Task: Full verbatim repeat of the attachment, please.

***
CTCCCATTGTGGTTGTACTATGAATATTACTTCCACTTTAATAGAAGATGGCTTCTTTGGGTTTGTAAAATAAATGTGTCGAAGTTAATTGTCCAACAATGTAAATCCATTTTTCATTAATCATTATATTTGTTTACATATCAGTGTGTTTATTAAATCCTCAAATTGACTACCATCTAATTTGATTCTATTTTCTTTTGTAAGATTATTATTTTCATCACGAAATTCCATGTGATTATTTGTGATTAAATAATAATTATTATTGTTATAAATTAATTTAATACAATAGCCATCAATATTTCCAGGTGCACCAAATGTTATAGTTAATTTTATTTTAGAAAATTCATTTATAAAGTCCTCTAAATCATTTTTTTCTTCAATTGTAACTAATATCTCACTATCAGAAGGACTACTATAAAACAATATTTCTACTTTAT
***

CTCCCATTGTGGTTGTACTATGAATATTACTTCCACTTTAATAGAAGATGGCTTCTTTGGGTTTGTAAAATAAATGTGTCGAAGTTAATTGTCCAACAATGTAAATCCATTTTTCATTAATCATTATATTTGTTTACATATCAGTGTGTTTATTAAATCCTCAAATTGACTACCATCTAATTTGATTCTATTTTCTTTTGTAAGATTATTATTTTCATCACGAAATTCCATGTGATTATTTGTGATTAAATAATAATTATTATTGTTATAAATTAATTTAATACAATAGCCATCAATATTTCCAGGTGCACCAAATGTTATAGTTAATTTTATTTTAGAAAATTCATTTATAAAGTCCTCTAAATCATTTTTTTCTTCAATTGTAACTAATATCTCACTATCAGAAGGACTACTATAAAACAATATTTCTACTTTAT